- In the finale of Battlestar Galactica, in order to distinguish between friendly and enemy Centurions, the colonials use the simple method of slapping a red sash of paint on their friendlies, which had the advantage of making them look even more Badass.
- Earlier in the series, Starbuck engages in a shootout with terrorists; and accidentally hits her perpetual UST partner Lee Adama. Possibly due to her using the Guns Akimbo and Leap and Fire tropes.
- The X-Files: Agent Scully, in an effort to salvage her career, is paired with a young up-and-coming FBI agent. Who shoots a murder suspect who turns out to be holding a camera. Not only that, the bullet goes through his body and hits Scully. One assumes his career took a nosedive after that.
- It's also a common trope for the show in general. The tagline is "Trust No 1" for a reason. It's very hard to keep track of who is friend and who is foe, especially since that changes from week to week.
- Played for comedy and subverted in Do Not Adjust Your Set. The exchange went:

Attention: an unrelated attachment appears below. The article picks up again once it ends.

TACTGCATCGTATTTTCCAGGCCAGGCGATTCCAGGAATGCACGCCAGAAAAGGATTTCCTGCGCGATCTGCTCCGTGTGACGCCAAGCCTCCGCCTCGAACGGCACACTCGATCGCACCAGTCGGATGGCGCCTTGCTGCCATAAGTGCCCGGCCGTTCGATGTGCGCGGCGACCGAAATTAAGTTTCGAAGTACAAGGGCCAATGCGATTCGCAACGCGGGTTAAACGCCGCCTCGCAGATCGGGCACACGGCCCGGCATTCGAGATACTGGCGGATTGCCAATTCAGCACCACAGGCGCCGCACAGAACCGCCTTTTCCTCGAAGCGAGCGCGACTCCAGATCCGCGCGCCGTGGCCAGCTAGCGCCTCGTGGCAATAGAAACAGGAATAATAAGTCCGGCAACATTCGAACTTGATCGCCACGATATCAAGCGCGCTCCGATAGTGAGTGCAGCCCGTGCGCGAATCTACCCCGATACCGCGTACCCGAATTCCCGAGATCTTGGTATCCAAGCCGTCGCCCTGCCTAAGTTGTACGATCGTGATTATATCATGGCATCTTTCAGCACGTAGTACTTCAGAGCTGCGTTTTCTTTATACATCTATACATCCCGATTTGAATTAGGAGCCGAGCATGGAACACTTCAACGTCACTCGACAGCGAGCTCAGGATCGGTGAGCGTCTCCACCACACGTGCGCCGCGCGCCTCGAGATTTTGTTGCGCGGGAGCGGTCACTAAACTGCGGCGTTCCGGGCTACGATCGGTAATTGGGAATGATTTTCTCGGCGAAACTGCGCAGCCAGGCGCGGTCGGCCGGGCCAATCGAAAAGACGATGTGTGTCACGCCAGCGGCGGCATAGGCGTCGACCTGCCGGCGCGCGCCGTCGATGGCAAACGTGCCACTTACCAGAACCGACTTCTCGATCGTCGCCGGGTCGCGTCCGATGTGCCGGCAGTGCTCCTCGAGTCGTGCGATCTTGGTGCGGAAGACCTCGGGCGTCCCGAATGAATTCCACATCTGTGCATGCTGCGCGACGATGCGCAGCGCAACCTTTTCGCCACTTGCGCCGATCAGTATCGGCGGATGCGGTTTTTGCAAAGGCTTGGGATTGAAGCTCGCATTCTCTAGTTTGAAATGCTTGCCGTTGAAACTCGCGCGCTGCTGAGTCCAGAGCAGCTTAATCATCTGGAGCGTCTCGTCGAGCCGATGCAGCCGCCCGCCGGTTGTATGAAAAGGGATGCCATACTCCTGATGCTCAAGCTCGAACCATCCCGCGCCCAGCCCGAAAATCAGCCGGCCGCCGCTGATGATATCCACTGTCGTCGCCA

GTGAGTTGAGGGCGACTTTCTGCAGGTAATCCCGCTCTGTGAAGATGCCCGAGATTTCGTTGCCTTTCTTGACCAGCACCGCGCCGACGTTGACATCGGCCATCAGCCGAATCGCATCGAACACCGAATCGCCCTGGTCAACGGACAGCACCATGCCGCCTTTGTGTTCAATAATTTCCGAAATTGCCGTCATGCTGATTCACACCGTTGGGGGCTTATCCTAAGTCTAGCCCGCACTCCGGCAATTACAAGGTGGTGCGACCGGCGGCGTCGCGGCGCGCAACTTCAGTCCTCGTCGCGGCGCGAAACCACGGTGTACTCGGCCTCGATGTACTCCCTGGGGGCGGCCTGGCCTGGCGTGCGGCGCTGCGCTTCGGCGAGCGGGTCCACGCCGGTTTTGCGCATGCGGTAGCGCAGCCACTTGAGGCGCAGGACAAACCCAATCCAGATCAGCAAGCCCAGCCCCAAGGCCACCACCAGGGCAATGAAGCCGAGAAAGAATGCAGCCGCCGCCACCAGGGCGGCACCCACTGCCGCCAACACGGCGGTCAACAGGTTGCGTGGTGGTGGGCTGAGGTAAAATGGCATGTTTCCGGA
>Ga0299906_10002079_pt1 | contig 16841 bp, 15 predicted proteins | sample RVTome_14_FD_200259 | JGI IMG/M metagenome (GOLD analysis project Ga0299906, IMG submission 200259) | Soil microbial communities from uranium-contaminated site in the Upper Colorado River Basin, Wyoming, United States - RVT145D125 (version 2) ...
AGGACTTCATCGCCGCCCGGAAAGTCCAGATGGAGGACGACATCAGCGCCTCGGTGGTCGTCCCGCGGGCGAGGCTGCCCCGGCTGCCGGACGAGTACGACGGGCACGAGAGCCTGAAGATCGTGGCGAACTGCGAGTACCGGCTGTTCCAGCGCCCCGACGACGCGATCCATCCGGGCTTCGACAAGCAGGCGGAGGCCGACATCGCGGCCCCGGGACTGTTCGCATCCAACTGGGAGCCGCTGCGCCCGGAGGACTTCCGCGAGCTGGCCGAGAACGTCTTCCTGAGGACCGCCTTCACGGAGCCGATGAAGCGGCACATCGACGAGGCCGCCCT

Guard: Halt! Who goes there, friend or foe?
Guard: Uh...oh! [shoots]
Officer: [stumbles on-screen, speaking carefully] Well done, Foster...just checking. [collapses]
- Happened on Meerkat Manor, when the two halves of the drought-divided Whiskers clan were about to attack the "strangers" they'd spotted in the distance, but fortunately recognized each others' clan scent before any harm was done. Justified by meerkats' poor distance vision and intense territoriality.
- An episode of Mash ('C*A*V*E') dealt with the 4077th's issues with a well-meaning artillery barrage. It's not the only time it happens.
- In Deep Space 9 the crew are taking a captured Jem Hedar ship on a covert mission when they are attacked by the Federation ship USS Centaur. Fortunately there is little damage on either side.